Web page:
I finally graduate on Monday… two days time. I have designed, researched, written, rewritten, printed, submitted, defended, corrected and completed my PhD thesis. Some 340 odd pages and 120k of words (I count the appendices!) Probably more like 500k words before seemingly endless revisions and the culling of pointless paragraphs and sentences, that ended up nowhere. As well as 2 journal papers, 2 book chapters, 4 ‘formal’ blogs, 7 conferences, 2 summer schools, 1 award and 1 lost suitcase.
Just about 4 years of my life, of hard work, of realising how little I ‘know’. Learning, painfully at times, how hard it is to write well (or even approaching something like ‘well’). And with it, I have developed an endlessly growing gratitude and respect for supervisory teams and other academics who think so carefully, precisely and meaningfully about questions, topics and issues. They spend so much of their precious time both formally and informally supporting students, reading and re-reading thesis chapters over and over, as well as providing as much encouragement as critique (and quite often contradictory feedback😉) and offering to both mock-examine and examine the final copy. [Thank you, you know who you are!]
I’m now sat here, on a drizzly English summer afternoon, wondering what to do with myself, so used to am I, at getting out the PhD laptop. Just to bash out a few more words here or there, or read a couple more papers or even just to rewrite a paragraph from the day before. I still have a bits to do, perhaps a couple more journal papers that could be submitted… maybe (if I can bear the thought of rejection and re-writing again?). Though now, almost without a university IT account, continued work for submission is harder, no easy library and journal access, no free citation software… and now back in the cut and thrust of managerial work, less time to think, reflect and consider potential submissions. For me, on reflection, this ‘thinking’ time, a chance to slow down and breathe is the luxury and privilege of the PhD. At first this time felt slow and frustrating, already now I am looking back on that protected time with some envy.
Now I have this great big PhD sized hole in my time, what am I going to do next? Well, I have the afore-mentioned potential journal papers and the graduation ceremony itself still to do and a rather neglected family to give some time back to. I also have returned to working in the NHS in England, working in one of the national regulatory agencies with an explicit remit to improve care. I feel pretty damn lucky to have a role working in the exact same field as my thesis and to have the potential opportunity to use and share my learning to benefit our work and ultimately patient care. A kind of non-post-doc, post-doc if you will, with my own variation of ethnography. With a role where I can focus on putting my learning and contribution into practice, rather than a focus on seeking further ‘contribution’ to knowledge. Perhaps it could even be described as the next stage for me, ensuring ‘Impact’ from my learning. For me, ensuring patient care would – eventually – benefit from my work, was always one of my main drivers and sources of motivation.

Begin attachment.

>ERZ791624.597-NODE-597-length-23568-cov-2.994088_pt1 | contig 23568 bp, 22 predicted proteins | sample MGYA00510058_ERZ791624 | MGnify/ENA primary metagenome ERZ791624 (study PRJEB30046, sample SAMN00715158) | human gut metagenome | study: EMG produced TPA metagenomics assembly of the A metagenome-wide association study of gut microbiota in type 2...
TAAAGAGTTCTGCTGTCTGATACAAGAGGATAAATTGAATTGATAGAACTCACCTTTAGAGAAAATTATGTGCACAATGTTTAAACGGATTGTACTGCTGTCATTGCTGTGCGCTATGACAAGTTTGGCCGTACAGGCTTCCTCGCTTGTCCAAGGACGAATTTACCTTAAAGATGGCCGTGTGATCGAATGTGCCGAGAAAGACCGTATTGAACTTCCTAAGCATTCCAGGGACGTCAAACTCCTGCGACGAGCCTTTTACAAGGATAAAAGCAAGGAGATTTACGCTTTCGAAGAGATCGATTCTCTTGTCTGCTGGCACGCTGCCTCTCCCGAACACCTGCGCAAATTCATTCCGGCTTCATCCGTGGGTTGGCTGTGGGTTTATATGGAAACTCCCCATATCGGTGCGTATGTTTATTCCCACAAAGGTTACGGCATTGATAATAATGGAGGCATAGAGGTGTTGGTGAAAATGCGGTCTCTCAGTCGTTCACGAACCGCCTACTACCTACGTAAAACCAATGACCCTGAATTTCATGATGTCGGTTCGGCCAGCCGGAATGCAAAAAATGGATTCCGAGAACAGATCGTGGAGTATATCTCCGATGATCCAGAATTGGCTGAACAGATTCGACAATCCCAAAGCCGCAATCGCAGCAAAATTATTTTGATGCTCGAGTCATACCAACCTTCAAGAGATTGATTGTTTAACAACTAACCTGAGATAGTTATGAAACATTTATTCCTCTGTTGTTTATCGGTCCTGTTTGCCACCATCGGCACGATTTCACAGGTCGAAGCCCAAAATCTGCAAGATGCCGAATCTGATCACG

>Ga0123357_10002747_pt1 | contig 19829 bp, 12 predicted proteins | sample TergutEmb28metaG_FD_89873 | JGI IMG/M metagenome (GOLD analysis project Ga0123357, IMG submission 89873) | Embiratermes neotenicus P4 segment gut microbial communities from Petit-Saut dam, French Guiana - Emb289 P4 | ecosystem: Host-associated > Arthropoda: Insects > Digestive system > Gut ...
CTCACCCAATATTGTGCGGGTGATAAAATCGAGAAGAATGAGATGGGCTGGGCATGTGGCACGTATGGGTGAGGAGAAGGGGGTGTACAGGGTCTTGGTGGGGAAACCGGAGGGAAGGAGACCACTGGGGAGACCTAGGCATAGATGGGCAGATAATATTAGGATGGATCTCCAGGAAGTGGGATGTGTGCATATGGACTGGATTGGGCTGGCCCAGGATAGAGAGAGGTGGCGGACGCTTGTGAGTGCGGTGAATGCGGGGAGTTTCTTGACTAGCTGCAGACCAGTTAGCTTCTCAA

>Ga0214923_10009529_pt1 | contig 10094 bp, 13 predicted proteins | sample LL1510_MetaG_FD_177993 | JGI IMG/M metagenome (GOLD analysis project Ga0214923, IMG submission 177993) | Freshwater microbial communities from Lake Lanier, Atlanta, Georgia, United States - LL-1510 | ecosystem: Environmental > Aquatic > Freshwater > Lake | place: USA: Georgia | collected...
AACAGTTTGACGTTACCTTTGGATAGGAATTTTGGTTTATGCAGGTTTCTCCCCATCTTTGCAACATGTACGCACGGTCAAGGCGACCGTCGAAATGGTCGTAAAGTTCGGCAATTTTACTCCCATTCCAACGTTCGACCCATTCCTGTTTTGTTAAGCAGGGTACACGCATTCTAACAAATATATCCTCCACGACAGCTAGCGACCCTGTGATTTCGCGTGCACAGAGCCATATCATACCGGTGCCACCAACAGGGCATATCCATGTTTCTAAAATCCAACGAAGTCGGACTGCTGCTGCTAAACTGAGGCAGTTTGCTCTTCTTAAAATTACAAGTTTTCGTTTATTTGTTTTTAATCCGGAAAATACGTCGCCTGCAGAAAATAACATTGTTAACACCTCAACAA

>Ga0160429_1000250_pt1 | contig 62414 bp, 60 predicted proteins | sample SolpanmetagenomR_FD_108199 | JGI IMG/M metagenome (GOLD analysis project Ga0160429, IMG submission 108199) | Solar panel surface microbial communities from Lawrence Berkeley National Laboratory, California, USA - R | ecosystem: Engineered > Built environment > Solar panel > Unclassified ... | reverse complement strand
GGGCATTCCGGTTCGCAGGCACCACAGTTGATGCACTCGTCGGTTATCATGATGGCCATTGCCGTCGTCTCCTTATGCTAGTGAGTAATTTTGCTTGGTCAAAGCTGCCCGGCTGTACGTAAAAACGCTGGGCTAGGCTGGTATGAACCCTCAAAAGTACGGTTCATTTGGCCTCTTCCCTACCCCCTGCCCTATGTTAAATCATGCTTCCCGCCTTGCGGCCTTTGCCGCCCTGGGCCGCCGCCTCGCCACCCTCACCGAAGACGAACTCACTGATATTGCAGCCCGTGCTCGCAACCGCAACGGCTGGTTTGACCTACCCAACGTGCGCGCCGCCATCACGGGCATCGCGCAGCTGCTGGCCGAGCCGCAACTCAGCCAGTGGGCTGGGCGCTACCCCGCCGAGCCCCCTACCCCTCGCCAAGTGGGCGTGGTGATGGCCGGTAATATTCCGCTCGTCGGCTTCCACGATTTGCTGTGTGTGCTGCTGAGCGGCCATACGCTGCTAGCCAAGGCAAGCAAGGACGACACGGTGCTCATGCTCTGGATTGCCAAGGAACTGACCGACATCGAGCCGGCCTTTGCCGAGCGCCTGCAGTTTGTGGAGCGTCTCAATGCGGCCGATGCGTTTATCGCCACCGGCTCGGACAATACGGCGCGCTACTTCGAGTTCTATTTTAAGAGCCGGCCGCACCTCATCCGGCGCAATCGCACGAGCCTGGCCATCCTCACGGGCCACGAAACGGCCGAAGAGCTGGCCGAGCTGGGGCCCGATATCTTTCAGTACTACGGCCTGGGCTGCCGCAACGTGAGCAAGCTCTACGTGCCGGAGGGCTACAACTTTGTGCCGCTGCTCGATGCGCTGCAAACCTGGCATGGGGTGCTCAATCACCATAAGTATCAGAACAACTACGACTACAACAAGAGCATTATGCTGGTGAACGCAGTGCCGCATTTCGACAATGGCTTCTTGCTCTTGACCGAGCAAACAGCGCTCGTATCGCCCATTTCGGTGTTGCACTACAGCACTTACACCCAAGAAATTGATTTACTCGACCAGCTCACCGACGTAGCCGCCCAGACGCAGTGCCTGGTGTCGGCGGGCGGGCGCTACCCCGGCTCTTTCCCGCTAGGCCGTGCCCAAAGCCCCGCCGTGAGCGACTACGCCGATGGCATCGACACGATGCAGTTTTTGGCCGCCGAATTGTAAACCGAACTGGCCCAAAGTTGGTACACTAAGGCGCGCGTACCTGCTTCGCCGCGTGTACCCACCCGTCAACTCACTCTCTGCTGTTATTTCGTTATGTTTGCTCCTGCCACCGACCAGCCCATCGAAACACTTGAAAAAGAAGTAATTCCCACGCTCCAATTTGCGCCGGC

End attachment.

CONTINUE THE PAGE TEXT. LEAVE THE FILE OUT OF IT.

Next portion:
Am I glad I did it? Yes, yes, yes, despite the ups and downs of academic work, receiving disappointing critique, missing events because of the need to ‘write’ and temporarily losing ’employee’ identity, I have mostly loved it. I have gained so much more than I was worried about losing. I have been lucky enough to meet some amazing people and travel all over the world, to learn and share my work. Now, I am able to return to what I love to do, help to improve services and care for patients, with so much more knowledge than I had before. What will I do differently now? Try to keep learning, remaining open to other ideas and trying to remain a somewhat more critical thinker than I was before my PhD. I also want try to stay connected with a research world interested in how and why services improve (or don’t), and help to connect more with a practitioner world that is constantly trying to improve services and yet has little time to actively reflect and consider those same questions. We all have much to learn and much to share from each other for the benefit of patient care.
Am I glad I have finished? Yes. Am I missing it? Well, I’m not missing literature searching, but everything else? Just a little.